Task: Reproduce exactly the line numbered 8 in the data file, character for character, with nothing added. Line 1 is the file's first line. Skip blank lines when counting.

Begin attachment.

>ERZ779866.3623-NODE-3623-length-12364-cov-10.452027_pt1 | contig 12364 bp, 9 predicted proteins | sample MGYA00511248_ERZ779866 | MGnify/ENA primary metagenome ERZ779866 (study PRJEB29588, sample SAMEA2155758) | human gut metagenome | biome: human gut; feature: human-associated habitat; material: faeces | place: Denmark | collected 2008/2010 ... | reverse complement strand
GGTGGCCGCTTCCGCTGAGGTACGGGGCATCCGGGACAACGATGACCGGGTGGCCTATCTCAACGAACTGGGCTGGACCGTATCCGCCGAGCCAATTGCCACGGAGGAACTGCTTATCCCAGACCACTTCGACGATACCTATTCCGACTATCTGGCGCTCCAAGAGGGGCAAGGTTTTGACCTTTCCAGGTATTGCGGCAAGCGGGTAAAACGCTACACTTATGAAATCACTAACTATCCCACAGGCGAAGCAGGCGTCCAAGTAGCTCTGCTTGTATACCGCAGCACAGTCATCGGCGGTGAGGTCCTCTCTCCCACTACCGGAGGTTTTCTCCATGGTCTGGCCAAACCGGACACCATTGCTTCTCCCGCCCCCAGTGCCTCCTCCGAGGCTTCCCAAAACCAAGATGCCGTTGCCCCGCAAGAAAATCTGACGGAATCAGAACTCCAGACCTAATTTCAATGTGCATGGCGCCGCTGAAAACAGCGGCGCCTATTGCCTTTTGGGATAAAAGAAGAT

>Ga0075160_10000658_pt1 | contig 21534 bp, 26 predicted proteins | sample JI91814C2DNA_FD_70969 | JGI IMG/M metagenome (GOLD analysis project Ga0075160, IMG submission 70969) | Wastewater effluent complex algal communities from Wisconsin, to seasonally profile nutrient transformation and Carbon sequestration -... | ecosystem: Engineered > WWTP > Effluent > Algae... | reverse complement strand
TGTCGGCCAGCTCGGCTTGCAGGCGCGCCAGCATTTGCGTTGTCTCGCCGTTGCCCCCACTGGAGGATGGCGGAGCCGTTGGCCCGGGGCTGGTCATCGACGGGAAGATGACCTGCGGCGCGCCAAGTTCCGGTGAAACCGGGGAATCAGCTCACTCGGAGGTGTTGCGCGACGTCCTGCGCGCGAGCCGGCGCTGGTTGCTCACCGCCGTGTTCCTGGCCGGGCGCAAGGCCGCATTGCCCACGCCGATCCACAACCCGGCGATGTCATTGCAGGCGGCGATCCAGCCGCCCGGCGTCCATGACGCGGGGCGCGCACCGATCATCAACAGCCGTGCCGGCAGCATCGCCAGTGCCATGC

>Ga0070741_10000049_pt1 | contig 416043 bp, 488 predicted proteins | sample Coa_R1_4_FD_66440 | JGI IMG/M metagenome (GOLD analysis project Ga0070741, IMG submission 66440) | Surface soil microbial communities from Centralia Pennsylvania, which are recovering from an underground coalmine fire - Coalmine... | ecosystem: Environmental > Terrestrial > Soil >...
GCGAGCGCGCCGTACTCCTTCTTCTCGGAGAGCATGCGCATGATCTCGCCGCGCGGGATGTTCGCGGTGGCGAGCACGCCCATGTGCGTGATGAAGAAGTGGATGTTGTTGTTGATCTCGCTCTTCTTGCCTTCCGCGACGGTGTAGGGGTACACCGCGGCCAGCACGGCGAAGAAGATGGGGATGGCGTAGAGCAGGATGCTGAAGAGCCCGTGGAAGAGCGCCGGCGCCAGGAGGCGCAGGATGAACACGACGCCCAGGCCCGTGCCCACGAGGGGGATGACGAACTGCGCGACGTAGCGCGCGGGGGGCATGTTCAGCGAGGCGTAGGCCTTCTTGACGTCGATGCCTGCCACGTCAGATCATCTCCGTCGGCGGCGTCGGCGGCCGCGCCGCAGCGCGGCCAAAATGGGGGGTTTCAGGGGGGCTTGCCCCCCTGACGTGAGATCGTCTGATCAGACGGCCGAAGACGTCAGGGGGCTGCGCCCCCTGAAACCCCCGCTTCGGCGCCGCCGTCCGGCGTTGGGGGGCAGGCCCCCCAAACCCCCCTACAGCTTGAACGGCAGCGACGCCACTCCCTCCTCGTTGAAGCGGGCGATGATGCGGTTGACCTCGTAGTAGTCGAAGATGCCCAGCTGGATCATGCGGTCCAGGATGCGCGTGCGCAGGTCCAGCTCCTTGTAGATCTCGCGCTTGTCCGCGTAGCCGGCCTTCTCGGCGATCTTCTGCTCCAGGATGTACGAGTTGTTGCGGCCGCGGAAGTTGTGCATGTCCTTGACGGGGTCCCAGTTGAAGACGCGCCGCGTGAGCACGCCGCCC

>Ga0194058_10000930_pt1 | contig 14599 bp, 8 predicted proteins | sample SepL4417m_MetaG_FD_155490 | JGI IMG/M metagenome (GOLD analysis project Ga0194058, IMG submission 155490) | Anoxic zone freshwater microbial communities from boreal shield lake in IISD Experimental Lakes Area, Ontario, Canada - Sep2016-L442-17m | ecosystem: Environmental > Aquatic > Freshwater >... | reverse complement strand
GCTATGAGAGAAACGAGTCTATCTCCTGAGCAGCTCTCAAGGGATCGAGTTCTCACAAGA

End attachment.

GCTATGAGAGAAACGAGTCTATCTCCTGAGCAGCTCTCAAGGGATCGAGTTCTCACAAGA